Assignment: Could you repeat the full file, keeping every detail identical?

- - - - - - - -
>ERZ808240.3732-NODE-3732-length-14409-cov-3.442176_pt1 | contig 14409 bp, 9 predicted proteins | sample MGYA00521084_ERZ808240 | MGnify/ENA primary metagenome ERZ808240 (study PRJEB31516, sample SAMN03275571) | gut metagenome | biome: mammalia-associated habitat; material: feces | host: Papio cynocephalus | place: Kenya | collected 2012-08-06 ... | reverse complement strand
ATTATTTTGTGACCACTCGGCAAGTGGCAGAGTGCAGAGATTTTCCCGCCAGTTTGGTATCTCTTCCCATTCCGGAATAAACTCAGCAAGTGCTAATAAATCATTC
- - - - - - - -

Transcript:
>ERZ808240.3732-NODE-3732-length-14409-cov-3.442176_pt1 | contig 14409 bp, 9 predicted proteins | sample MGYA00521084_ERZ808240 | MGnify/ENA primary metagenome ERZ808240 (study PRJEB31516, sample SAMN03275571) | gut metagenome | biome: mammalia-associated habitat; material: feces | host: Papio cynocephalus | place: Kenya | collected 2012-08-06 ... | reverse complement strand
ATTATTTTGTGACCACTCGGCAAGTGGCAGAGTGCAGAGATTTTCCCGCCAGTTTGGTATCTCTTCCCATTCCGGAATAAACTCAGCAAGTGCTAATAAATCATTC